you begin to feel which parts are not linked up.
In the west, we view "coordination" as aggregate.
But in Tai Chi, there are six coordinations:
three exterior (shoulders & hips; elbows &
knees; hands & legs) and three interior (heart
& intention; intention & chi; chi & strength).
At higher levels, all six must also coordinate.

Tai Chi is also a phenomenon of stretching.
Sure, yoga gets you stretched, but not like
Tai Chi. Tai Chi focuses on "functional"
stretching in the waist and hips so that you
can stand on your feet, balance very well,
and turn your body at will. Tai Chi masters
can move like the wind.

Tai Chi focuses on cultivation of "chi" or
life energy. The chi provides amazing
speed and power. While a western trainer
might believe this is just an alternative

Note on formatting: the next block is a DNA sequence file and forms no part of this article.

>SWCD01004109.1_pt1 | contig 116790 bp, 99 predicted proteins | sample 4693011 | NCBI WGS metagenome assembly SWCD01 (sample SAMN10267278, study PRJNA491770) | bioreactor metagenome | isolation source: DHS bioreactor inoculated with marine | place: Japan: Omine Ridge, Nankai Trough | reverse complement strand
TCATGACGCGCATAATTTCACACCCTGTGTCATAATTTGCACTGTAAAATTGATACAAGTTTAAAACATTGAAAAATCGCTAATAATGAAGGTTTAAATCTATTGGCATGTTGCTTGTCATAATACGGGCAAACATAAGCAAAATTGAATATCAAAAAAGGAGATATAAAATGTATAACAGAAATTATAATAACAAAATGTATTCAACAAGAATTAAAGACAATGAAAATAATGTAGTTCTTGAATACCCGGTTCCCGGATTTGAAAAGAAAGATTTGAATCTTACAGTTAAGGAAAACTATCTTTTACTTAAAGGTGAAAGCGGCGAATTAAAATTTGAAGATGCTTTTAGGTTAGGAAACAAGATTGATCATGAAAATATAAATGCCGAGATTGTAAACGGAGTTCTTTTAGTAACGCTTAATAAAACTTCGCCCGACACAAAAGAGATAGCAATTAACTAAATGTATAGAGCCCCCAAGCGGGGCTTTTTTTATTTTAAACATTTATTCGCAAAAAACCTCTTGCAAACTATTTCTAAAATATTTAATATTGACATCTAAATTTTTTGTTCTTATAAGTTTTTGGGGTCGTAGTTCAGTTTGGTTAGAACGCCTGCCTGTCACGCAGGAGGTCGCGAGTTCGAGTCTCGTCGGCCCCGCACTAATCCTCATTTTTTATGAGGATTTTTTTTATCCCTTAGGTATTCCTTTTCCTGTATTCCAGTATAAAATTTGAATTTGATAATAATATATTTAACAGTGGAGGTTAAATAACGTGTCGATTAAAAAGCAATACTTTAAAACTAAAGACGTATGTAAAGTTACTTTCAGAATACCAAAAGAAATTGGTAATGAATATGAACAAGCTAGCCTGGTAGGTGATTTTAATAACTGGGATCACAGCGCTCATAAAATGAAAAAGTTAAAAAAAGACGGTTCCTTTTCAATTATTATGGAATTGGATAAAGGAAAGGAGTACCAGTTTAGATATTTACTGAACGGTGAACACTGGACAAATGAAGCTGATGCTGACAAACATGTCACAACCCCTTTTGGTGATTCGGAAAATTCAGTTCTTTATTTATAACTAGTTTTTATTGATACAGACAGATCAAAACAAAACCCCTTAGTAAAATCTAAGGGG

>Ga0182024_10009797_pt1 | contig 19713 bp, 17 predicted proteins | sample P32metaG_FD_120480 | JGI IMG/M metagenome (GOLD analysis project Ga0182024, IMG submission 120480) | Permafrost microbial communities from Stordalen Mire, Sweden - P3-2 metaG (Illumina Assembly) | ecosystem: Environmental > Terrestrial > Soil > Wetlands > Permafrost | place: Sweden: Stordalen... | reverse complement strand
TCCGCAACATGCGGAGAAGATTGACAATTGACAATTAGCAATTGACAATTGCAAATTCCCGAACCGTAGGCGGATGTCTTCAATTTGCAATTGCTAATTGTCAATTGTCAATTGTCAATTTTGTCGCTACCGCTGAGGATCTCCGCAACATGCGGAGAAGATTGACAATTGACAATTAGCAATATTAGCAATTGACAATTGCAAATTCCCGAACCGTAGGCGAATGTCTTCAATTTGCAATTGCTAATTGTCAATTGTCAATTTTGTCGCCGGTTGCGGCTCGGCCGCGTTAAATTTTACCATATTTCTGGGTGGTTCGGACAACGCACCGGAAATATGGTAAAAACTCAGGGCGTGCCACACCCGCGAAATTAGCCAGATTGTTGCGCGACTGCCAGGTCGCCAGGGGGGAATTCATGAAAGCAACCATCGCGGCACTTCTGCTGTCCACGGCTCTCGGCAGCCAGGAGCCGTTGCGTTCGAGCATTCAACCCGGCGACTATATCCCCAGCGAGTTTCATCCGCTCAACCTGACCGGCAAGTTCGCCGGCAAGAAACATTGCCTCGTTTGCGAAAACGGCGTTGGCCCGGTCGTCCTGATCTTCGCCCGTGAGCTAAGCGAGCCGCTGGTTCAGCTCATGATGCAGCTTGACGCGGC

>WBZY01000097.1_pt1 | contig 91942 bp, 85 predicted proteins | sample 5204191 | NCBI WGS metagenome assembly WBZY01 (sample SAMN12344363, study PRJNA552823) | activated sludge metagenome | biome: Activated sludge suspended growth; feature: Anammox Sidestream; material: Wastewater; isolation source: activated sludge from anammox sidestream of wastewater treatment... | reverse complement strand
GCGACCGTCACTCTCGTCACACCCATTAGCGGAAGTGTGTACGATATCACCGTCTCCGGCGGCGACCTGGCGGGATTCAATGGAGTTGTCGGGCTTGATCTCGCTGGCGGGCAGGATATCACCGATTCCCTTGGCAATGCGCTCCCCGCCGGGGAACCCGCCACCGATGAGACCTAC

method of strength training, the Tenets
of Tai Chi translate STRENGTH with the
word "Li." In Tai Chi, strength is forbidden
and "Li" is a dirty word.

My teacher's father once wrote, "when
you practice Tai Chi there should not
be a single iota of brute strength remaining
in your sinews."

The popularity of yoga has paved a perfect
path for Tai Chi. Time Magazine calls
Tai Chi "the perfect exercise," and it is.
In 20 years, we will look back and say,
"how silly that we used to focus on strength."

Friday, April 23, 2010

Think Fasting

This is not a subliminal message.
I write these words to plant the
seed inside your head.
Think fasting.

If you've never tried a fast, that
is, never intentionally denied
yourself food for 24 or 48 hours,
you should try it. If you've fasted
before, perhaps it's time again.